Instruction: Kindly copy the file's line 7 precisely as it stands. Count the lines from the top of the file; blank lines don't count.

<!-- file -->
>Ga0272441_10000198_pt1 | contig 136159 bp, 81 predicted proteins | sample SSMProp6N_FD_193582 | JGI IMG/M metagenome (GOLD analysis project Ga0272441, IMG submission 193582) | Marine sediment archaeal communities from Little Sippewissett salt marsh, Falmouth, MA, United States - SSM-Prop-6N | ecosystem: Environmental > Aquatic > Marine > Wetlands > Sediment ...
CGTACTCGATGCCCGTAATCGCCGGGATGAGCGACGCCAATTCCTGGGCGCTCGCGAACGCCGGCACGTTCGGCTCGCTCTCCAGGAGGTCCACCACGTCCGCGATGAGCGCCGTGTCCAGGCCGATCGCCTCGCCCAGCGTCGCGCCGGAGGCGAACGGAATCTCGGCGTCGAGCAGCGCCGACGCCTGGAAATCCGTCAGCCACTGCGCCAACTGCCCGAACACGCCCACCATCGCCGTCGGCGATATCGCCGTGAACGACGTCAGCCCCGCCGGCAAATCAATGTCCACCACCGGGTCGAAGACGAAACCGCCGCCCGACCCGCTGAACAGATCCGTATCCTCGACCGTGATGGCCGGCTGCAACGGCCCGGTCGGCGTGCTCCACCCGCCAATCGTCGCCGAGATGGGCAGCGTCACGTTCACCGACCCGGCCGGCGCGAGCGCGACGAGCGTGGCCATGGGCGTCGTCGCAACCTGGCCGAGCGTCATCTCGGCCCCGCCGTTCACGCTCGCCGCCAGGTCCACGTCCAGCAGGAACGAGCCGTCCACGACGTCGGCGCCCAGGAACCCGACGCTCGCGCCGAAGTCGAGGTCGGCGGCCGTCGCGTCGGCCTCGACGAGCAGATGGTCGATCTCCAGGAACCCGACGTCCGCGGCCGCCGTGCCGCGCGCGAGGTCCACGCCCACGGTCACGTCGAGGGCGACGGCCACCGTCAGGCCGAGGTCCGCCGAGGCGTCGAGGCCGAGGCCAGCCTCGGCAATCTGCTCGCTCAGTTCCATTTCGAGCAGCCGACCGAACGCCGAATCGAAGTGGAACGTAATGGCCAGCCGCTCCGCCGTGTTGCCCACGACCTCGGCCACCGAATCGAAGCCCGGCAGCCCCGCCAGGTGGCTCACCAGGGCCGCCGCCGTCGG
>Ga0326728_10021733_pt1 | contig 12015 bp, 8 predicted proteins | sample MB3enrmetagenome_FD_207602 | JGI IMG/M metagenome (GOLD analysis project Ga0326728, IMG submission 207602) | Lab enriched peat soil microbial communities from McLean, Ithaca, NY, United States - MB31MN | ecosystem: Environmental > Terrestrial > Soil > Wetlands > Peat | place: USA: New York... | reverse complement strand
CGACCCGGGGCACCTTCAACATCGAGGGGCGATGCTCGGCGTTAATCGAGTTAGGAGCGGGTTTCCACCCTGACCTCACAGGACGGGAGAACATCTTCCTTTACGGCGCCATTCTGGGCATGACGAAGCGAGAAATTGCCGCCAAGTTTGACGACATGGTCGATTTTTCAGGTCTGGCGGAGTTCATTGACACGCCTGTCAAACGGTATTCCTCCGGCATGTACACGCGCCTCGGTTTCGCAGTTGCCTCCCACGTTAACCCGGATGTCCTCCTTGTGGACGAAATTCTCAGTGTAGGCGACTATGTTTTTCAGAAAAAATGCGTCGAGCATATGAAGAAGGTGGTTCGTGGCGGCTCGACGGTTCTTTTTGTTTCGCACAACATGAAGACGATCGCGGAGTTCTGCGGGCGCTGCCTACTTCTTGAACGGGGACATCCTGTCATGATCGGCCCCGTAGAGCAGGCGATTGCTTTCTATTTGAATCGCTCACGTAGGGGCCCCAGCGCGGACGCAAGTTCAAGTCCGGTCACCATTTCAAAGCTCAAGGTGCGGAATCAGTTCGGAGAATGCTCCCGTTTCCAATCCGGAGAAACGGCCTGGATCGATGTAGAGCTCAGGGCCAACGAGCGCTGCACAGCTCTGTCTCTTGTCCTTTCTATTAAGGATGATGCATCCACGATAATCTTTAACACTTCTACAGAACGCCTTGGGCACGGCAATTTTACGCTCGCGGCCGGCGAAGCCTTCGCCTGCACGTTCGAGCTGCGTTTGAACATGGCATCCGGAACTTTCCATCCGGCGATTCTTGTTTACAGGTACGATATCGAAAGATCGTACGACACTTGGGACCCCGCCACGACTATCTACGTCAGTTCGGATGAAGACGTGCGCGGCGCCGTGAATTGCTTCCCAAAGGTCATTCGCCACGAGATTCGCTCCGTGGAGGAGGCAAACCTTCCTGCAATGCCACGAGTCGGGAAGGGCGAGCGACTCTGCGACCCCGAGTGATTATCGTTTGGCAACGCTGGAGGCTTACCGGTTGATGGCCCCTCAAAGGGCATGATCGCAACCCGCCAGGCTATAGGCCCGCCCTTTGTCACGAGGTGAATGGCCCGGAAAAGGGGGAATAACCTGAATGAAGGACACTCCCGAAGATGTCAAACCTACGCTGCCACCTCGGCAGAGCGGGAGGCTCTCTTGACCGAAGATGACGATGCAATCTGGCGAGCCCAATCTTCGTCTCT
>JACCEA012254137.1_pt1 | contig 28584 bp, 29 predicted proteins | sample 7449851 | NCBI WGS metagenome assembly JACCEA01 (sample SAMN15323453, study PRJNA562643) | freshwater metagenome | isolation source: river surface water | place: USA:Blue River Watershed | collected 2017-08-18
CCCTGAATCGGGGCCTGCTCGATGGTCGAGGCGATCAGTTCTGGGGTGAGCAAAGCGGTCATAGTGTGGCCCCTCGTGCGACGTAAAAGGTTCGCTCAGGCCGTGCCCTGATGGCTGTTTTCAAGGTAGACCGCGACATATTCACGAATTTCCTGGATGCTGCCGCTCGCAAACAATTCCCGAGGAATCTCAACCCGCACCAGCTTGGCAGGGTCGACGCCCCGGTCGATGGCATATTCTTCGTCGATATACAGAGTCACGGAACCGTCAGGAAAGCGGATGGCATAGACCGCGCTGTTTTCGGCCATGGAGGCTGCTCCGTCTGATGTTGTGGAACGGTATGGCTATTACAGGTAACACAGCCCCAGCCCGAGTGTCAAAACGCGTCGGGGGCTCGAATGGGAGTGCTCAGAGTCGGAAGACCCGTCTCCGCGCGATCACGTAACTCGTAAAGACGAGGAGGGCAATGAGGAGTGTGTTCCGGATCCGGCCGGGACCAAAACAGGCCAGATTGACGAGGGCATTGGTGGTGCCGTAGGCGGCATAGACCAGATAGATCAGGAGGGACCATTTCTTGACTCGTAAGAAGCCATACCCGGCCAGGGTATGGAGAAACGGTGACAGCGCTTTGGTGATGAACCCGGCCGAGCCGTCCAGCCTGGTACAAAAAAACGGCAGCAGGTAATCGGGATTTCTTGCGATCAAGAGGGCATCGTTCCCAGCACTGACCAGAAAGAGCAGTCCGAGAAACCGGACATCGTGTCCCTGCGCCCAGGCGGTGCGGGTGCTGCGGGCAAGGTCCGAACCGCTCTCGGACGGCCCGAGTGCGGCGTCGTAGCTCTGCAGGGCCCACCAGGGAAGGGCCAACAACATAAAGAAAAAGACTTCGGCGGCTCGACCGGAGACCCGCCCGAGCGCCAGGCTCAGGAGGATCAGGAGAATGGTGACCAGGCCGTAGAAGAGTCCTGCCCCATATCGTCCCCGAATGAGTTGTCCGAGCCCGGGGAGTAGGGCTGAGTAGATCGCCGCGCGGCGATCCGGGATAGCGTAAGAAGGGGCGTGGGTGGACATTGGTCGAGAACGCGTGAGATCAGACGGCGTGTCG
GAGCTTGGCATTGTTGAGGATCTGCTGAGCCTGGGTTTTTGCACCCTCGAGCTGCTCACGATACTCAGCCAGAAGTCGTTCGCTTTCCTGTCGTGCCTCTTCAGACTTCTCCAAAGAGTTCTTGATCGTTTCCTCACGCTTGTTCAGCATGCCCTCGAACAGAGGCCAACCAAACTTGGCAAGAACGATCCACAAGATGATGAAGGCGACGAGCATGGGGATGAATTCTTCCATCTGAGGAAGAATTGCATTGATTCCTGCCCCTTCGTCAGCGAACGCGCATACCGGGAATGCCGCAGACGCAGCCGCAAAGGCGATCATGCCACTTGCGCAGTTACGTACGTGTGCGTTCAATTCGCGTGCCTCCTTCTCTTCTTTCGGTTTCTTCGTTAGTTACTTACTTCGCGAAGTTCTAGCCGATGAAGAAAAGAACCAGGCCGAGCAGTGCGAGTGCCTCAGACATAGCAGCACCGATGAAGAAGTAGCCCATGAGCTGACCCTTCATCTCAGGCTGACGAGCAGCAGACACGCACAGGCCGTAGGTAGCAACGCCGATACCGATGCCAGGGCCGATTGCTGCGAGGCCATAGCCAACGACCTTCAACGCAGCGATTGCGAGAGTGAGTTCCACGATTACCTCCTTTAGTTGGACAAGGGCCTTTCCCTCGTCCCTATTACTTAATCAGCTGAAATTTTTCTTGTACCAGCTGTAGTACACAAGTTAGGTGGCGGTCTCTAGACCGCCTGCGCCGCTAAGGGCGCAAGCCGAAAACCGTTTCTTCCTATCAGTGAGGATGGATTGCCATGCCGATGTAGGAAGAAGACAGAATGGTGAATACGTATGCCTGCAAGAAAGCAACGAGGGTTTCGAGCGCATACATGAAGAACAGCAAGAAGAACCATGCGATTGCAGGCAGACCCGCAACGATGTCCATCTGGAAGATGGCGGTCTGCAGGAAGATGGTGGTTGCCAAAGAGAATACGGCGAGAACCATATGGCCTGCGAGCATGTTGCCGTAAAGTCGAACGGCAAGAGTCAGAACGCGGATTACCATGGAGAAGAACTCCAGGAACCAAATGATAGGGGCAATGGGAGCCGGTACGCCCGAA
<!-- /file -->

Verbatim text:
GAGCTTGGCATTGTTGAGGATCTGCTGAGCCTGGGTTTTTGCACCCTCGAGCTGCTCACGATACTCAGCCAGAAGTCGTTCGCTTTCCTGTCGTGCCTCTTCAGACTTCTCCAAAGAGTTCTTGATCGTTTCCTCACGCTTGTTCAGCATGCCCTCGAACAGAGGCCAACCAAACTTGGCAAGAACGATCCACAAGATGATGAAGGCGACGAGCATGGGGATGAATTCTTCCATCTGAGGAAGAATTGCATTGATTCCTGCCCCTTCGTCAGCGAACGCGCATACCGGGAATGCCGCAGACGCAGCCGCAAAGGCGATCATGCCACTTGCGCAGTTACGTACGTGTGCGTTCAATTCGCGTGCCTCCTTCTCTTCTTTCGGTTTCTTCGTTAGTTACTTACTTCGCGAAGTTCTAGCCGATGAAGAAAAGAACCAGGCCGAGCAGTGCGAGTGCCTCAGACATAGCAGCACCGATGAAGAAGTAGCCCATGAGCTGACCCTTCATCTCAGGCTGACGAGCAGCAGACACGCACAGGCCGTAGGTAGCAACGCCGATACCGATGCCAGGGCCGATTGCTGCGAGGCCATAGCCAACGACCTTCAACGCAGCGATTGCGAGAGTGAGTTCCACGATTACCTCCTTTAGTTGGACAAGGGCCTTTCCCTCGTCCCTATTACTTAATCAGCTGAAATTTTTCTTGTACCAGCTGTAGTACACAAGTTAGGTGGCGGTCTCTAGACCGCCTGCGCCGCTAAGGGCGCAAGCCGAAAACCGTTTCTTCCTATCAGTGAGGATGGATTGCCATGCCGATGTAGGAAGAAGACAGAATGGTGAATACGTATGCCTGCAAGAAAGCAACGAGGGTTTCGAGCGCATACATGAAGAACAGCAAGAAGAACCATGCGATTGCAGGCAGACCCGCAACGATGTCCATCTGGAAGATGGCGGTCTGCAGGAAGATGGTGGTTGCCAAAGAGAATACGGCGAGAACCATATGGCCTGCGAGCATGTTGCCGTAAAGTCGAACGGCAAGAGTCAGAACGCGGATTACCATGGAGAAGAACTCCAGGAACCAAATGATAGGGGCAATGGGAGCCGGTACGCCCGAA